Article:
• Marcia @Frugal Healthy Simple August 19, 2011, 11:18 am

    Aw. My son starts kindergarten next Thursday. It’s such a big milestone.

    I agree that people just take on more and more stuff and get more badass. I need to scale back a bit though, I think. In the last year, I became a manager. On top of that my manager left, and I’m temporarily doing some of his work (until we replace him). I have a 5 year old, and a husband who started traveling 2x a month. I am training for a triathlon.

    And last night after work I spent 4 hours canning salsa from a huge back of tomatoes. Next up: spaghetti sauce. That’s after making a big pot of homemade applesauce the day before.

    On a different note, I love P90X. I haven’t been doing it much because of the swim-bike-run training. But it’s a really great program.

  • Ryan August 19, 2011, 12:19 pm

    Amen! Your comments on child raising are dead on. We had an 18 month daughter already when my wife discovered that we were having twins for round 2. Needless to say, the thoughts of panic and “How am I going to manage this!” instantly began to flood my head. However, as you mentioned, parenting instinct kicked in and the details of how and what just seemed to work themselves out.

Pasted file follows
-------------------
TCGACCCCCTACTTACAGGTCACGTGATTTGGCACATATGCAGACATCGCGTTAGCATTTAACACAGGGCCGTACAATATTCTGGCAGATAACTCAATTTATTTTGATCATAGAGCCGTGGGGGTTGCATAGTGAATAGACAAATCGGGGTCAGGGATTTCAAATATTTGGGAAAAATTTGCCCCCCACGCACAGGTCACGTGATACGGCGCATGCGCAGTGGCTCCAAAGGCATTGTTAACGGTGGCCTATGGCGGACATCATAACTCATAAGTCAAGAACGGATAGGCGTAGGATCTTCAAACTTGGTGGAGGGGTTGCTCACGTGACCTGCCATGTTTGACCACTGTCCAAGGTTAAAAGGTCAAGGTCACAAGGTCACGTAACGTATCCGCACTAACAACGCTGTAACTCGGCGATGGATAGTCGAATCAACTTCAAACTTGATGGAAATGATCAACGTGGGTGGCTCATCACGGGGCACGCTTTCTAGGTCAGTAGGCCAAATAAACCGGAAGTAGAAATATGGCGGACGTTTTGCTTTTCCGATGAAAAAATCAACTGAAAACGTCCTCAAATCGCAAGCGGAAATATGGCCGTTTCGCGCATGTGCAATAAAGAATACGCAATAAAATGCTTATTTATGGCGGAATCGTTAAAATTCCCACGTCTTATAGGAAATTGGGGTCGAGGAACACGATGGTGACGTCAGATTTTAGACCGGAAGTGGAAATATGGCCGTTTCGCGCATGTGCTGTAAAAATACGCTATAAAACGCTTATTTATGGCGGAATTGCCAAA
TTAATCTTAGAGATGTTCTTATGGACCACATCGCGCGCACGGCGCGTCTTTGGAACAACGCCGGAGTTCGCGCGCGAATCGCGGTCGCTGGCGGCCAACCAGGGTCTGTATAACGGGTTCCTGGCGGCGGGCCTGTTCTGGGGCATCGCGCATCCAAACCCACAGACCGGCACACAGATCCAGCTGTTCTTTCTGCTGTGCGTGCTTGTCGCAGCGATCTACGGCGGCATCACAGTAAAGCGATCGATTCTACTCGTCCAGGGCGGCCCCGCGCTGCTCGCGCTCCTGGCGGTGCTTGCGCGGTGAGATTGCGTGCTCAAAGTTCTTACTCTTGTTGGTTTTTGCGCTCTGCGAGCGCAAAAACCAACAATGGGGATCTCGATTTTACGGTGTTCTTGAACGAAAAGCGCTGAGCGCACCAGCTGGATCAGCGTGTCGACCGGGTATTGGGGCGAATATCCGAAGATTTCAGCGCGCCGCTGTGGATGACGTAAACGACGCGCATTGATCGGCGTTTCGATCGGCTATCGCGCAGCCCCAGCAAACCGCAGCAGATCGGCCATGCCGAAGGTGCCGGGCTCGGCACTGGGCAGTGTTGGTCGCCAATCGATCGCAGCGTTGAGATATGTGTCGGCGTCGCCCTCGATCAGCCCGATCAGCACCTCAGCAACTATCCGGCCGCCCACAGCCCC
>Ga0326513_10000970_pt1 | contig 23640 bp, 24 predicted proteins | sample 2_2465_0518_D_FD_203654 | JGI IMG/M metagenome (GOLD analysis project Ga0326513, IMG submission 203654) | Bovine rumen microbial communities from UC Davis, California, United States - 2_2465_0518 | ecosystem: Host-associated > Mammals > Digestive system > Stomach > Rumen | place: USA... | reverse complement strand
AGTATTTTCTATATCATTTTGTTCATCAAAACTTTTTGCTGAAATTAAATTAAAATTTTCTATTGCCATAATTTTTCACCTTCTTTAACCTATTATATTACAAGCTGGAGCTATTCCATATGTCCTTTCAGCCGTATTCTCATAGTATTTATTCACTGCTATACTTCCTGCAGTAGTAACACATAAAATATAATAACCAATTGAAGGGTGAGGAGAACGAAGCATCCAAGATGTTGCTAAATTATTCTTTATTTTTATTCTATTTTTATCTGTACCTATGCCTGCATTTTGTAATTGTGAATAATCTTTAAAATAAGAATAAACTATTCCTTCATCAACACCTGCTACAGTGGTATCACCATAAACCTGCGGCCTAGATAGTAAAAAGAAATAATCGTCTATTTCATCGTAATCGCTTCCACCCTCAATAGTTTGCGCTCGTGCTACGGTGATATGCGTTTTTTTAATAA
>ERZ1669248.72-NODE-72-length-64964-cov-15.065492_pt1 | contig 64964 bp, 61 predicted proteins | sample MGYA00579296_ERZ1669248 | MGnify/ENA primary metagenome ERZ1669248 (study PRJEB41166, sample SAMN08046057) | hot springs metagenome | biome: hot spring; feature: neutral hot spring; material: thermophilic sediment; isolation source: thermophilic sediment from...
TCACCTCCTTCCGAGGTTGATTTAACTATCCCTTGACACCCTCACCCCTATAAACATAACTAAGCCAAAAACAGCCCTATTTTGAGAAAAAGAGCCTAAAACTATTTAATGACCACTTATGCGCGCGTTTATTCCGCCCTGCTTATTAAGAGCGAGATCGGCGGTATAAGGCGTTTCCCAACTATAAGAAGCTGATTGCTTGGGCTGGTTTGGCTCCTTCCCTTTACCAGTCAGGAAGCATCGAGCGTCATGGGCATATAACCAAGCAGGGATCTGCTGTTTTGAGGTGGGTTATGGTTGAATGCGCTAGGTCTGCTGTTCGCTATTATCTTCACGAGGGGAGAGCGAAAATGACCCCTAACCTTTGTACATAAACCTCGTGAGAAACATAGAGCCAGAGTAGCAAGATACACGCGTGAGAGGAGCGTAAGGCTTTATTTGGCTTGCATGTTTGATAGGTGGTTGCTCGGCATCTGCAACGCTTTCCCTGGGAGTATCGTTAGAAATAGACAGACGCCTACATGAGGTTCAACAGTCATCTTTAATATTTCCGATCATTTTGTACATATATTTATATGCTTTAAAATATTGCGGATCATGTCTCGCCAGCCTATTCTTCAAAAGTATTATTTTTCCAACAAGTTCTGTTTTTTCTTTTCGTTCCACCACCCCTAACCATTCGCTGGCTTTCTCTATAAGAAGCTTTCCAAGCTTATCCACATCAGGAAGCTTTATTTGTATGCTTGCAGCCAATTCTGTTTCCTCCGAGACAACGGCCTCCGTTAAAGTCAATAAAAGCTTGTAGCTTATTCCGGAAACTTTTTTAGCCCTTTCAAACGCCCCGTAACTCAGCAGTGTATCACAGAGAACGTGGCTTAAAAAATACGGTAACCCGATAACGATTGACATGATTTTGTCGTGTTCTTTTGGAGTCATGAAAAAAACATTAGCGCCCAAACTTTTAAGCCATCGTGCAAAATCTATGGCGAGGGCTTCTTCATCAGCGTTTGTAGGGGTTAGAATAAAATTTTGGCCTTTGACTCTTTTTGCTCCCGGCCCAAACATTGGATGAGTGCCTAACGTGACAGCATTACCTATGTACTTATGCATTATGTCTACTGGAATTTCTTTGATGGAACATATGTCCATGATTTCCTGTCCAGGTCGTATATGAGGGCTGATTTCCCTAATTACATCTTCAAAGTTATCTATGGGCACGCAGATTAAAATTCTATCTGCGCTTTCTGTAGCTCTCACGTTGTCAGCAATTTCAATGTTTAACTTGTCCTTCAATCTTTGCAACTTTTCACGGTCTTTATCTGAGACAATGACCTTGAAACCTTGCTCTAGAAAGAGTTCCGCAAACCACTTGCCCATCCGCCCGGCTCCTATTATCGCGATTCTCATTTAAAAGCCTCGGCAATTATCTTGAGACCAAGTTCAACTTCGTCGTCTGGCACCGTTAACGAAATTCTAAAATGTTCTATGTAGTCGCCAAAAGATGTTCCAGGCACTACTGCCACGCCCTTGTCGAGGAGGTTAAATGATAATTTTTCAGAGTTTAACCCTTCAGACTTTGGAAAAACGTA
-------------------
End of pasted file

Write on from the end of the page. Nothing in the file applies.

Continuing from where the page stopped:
Nowadays, when people see us out in public and say, “Oh my, twins! I don’t know how you do it!” I usually just smile back at them and say, “….you just do.”

  • SoCalGirl August 21, 2011, 2:00 pm

    TIME FOR HOMESCHOOL! That would fill up your free time nicely…

    • Karen December 4, 2014, 9:39 pm

      I second this motion! ;)

  • Vanna January 11, 2012, 7:50 pm

    It just occured to me that I sent my youngest to Kindergarten this year, as well. And, I actually did ‘purchase’ p90x this year for our 10 year anniversary. So, I’m thinking, wow MMM and I aren’t all that different; except then I realized that you retired right around the time I was completing my bachelors degree on borrowed tuition, my 2nd child on the way and a litter of puppies on top of our 2 full time jobs. I won’t mention how far in the whole we’ve gotten since then, but anyhoo…I’m glad I found you, it comforts me to know that we are around the same age with similar life scenarios. I have a lot of work ahead of me in order to assume the mustachian way of life. Yikes!

    Thank you for creating clarity and focus. I have been spinning my wheels for way too long.

    And congratulations on making it to school age!

  • DBestAQ February 17, 2012, 10:39 pm

    Seriously, really lovin’ your blog here. Perhaps slacking a wee bit at The Job in order to catch up, ironically, on Frugality muscle exercises. Your posts are pithy and short, and completely addicting.